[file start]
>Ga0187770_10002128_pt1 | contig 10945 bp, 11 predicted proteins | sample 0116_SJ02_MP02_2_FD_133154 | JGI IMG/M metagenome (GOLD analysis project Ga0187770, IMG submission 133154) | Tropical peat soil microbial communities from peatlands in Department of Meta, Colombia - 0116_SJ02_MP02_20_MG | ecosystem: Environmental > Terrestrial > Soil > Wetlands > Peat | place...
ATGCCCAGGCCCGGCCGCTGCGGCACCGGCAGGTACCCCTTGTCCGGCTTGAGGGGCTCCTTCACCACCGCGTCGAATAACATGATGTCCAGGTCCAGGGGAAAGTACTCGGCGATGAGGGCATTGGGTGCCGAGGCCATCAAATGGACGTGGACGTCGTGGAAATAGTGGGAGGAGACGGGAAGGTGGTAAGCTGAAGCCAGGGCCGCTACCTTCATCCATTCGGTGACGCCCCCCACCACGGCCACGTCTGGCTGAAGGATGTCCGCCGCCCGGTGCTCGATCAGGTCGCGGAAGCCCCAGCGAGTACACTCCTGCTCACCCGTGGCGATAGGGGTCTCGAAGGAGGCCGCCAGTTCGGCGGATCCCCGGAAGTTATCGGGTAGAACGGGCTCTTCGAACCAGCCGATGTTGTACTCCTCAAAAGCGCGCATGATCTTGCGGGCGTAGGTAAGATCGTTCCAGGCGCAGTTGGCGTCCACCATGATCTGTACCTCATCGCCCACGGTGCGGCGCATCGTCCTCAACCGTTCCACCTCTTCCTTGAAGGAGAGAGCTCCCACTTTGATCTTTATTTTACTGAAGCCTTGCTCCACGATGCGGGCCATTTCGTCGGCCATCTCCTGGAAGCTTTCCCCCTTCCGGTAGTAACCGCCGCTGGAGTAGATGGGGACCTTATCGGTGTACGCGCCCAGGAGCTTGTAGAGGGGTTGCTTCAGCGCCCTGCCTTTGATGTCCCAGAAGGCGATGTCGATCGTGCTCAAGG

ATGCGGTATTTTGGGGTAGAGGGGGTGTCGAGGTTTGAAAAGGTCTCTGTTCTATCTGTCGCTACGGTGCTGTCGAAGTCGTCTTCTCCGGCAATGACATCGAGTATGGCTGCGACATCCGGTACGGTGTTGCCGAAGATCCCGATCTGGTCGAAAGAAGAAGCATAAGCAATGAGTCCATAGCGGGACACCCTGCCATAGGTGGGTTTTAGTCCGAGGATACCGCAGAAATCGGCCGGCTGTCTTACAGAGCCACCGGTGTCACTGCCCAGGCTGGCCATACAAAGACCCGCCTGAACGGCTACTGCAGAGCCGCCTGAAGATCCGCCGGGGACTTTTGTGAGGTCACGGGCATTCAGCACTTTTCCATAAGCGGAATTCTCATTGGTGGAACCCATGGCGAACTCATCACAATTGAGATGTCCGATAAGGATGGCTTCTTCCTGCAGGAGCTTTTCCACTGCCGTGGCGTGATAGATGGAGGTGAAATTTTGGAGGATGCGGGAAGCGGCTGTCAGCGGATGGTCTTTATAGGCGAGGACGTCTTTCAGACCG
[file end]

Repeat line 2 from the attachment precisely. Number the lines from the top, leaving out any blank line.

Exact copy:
ATGCCCAGGCCCGGCCGCTGCGGCACCGGCAGGTACCCCTTGTCCGGCTTGAGGGGCTCCTTCACCACCGCGTCGAATAACATGATGTCCAGGTCCAGGGGAAAGTACTCGGCGATGAGGGCATTGGGTGCCGAGGCCATCAAATGGACGTGGACGTCGTGGAAATAGTGGGAGGAGACGGGAAGGTGGTAAGCTGAAGCCAGGGCCGCTACCTTCATCCATTCGGTGACGCCCCCCACCACGGCCACGTCTGGCTGAAGGATGTCCGCCGCCCGGTGCTCGATCAGGTCGCGGAAGCCCCAGCGAGTACACTCCTGCTCACCCGTGGCGATAGGGGTCTCGAAGGAGGCCGCCAGTTCGGCGGATCCCCGGAAGTTATCGGGTAGAACGGGCTCTTCGAACCAGCCGATGTTGTACTCCTCAAAAGCGCGCATGATCTTGCGGGCGTAGGTAAGATCGTTCCAGGCGCAGTTGGCGTCCACCATGATCTGTACCTCATCGCCCACGGTGCGGCGCATCGTCCTCAACCGTTCCACCTCTTCCTTGAAGGAGAGAGCTCCCACTTTGATCTTTATTTTACTGAAGCCTTGCTCCACGATGCGGGCCATTTCGTCGGCCATCTCCTGGAAGCTTTCCCCCTTCCGGTAGTAACCGCCGCTGGAGTAGATGGGGACCTTATCGGTGTACGCGCCCAGGAGCTTGTAGAGGGGTTGCTTCAGCGCCCTGCCTTTGATGTCCCAGAAGGCGATGTCGATCGTGCTCAAGG